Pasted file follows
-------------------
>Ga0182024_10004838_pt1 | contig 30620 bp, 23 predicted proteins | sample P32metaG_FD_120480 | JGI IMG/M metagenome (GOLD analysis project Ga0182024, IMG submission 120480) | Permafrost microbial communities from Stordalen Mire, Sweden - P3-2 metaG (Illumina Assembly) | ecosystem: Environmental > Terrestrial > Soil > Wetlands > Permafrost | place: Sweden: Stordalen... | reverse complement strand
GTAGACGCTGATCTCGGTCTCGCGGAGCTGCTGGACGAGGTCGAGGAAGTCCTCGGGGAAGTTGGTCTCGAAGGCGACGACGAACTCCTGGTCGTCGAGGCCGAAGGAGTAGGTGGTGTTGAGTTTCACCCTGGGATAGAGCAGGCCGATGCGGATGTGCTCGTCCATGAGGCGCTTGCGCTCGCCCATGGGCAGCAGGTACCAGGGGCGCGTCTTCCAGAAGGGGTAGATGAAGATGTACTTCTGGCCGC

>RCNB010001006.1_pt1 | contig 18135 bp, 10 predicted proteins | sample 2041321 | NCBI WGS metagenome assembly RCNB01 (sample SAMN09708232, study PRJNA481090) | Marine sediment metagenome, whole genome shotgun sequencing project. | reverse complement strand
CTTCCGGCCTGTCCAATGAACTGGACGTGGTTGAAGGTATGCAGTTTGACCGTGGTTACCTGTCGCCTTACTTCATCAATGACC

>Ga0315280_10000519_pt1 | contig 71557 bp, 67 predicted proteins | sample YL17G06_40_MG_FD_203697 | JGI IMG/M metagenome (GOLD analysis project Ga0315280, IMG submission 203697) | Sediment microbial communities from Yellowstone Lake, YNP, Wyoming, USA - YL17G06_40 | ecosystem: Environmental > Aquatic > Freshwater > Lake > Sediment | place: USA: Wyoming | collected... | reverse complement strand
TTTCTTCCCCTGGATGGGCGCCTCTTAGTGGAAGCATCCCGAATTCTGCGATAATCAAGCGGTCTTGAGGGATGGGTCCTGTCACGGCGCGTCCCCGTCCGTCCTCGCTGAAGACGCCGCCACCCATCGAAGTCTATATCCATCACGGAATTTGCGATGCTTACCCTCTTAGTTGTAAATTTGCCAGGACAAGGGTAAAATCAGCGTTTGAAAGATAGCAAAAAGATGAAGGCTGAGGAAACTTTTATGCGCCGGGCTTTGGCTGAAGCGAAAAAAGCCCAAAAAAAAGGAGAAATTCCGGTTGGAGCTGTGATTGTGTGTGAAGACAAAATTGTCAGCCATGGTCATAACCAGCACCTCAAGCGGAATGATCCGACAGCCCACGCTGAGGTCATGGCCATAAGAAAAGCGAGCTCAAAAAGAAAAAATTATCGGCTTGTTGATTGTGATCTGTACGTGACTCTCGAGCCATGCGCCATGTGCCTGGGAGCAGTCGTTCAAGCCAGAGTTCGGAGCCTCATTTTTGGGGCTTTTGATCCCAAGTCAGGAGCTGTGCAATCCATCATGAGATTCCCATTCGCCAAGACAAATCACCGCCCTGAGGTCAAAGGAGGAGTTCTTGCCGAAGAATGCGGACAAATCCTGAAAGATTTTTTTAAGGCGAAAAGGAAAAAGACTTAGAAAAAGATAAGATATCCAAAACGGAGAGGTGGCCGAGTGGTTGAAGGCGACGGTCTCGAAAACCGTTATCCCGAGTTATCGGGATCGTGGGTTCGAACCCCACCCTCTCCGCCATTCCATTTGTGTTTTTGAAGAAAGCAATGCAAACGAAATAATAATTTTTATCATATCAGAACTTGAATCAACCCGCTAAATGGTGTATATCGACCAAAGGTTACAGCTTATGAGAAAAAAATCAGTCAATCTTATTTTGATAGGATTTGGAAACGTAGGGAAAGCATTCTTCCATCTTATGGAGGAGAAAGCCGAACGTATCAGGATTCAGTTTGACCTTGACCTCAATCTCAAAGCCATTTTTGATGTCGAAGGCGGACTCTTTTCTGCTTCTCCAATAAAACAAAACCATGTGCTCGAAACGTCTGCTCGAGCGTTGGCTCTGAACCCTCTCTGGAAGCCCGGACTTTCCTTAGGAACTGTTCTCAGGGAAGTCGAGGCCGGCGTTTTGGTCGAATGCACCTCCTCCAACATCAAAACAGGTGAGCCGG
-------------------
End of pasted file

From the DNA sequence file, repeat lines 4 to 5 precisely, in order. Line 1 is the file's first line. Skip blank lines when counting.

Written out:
CTTCCGGCCTGTCCAATGAACTGGACGTGGTTGAAGGTATGCAGTTTGACCGTGGTTACCTGTCGCCTTACTTCATCAATGACC

>Ga0315280_10000519_pt1 | contig 71557 bp, 67 predicted proteins | sample YL17G06_40_MG_FD_203697 | JGI IMG/M metagenome (GOLD analysis project Ga0315280, IMG submission 203697) | Sediment microbial communities from Yellowstone Lake, YNP, Wyoming, USA - YL17G06_40 | ecosystem: Environmental > Aquatic > Freshwater > Lake > Sediment | place: USA: Wyoming | collected... | reverse complement strand